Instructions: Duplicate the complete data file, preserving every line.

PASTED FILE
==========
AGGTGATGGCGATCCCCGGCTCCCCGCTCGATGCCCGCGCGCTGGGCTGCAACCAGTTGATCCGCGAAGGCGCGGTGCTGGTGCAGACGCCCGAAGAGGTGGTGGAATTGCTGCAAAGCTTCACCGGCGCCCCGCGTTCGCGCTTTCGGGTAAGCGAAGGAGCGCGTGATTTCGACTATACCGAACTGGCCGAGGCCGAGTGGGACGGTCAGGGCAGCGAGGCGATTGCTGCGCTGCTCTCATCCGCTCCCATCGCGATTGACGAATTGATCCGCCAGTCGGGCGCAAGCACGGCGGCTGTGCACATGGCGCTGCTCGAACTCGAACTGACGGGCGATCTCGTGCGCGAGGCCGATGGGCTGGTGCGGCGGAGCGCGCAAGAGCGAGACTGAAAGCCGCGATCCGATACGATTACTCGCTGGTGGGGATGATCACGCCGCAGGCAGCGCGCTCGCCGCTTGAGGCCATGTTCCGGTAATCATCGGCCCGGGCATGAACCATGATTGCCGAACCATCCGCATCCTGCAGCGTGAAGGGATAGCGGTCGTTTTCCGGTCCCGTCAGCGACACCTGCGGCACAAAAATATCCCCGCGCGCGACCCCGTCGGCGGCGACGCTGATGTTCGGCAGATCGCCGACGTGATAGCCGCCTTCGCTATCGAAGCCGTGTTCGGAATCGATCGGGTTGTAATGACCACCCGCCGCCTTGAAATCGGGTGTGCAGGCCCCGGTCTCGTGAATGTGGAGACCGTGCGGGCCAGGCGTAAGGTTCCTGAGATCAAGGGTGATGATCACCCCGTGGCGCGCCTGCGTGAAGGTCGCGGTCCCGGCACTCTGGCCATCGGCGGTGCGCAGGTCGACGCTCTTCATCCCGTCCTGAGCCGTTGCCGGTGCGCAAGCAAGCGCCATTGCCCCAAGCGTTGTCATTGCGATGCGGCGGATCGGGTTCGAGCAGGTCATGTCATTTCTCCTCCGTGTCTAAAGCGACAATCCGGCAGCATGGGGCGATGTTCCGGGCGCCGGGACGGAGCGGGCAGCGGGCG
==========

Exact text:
AGGTGATGGCGATCCCCGGCTCCCCGCTCGATGCCCGCGCGCTGGGCTGCAACCAGTTGATCCGCGAAGGCGCGGTGCTGGTGCAGACGCCCGAAGAGGTGGTGGAATTGCTGCAAAGCTTCACCGGCGCCCCGCGTTCGCGCTTTCGGGTAAGCGAAGGAGCGCGTGATTTCGACTATACCGAACTGGCCGAGGCCGAGTGGGACGGTCAGGGCAGCGAGGCGATTGCTGCGCTGCTCTCATCCGCTCCCATCGCGATTGACGAATTGATCCGCCAGTCGGGCGCAAGCACGGCGGCTGTGCACATGGCGCTGCTCGAACTCGAACTGACGGGCGATCTCGTGCGCGAGGCCGATGGGCTGGTGCGGCGGAGCGCGCAAGAGCGAGACTGAAAGCCGCGATCCGATACGATTACTCGCTGGTGGGGATGATCACGCCGCAGGCAGCGCGCTCGCCGCTTGAGGCCATGTTCCGGTAATCATCGGCCCGGGCATGAACCATGATTGCCGAACCATCCGCATCCTGCAGCGTGAAGGGATAGCGGTCGTTTTCCGGTCCCGTCAGCGACACCTGCGGCACAAAAATATCCCCGCGCGCGACCCCGTCGGCGGCGACGCTGATGTTCGGCAGATCGCCGACGTGATAGCCGCCTTCGCTATCGAAGCCGTGTTCGGAATCGATCGGGTTGTAATGACCACCCGCCGCCTTGAAATCGGGTGTGCAGGCCCCGGTCTCGTGAATGTGGAGACCGTGCGGGCCAGGCGTAAGGTTCCTGAGATCAAGGGTGATGATCACCCCGTGGCGCGCCTGCGTGAAGGTCGCGGTCCCGGCACTCTGGCCATCGGCGGTGCGCAGGTCGACGCTCTTCATCCCGTCCTGAGCCGTTGCCGGTGCGCAAGCAAGCGCCATTGCCCCAAGCGTTGTCATTGCGATGCGGCGGATCGGGTTCGAGCAGGTCATGTCATTTCTCCTCCGTGTCTAAAGCGACAATCCGGCAGCATGGGGCGATGTTCCGGGCGCCGGGACGGAGCGGGCAGCGGGCG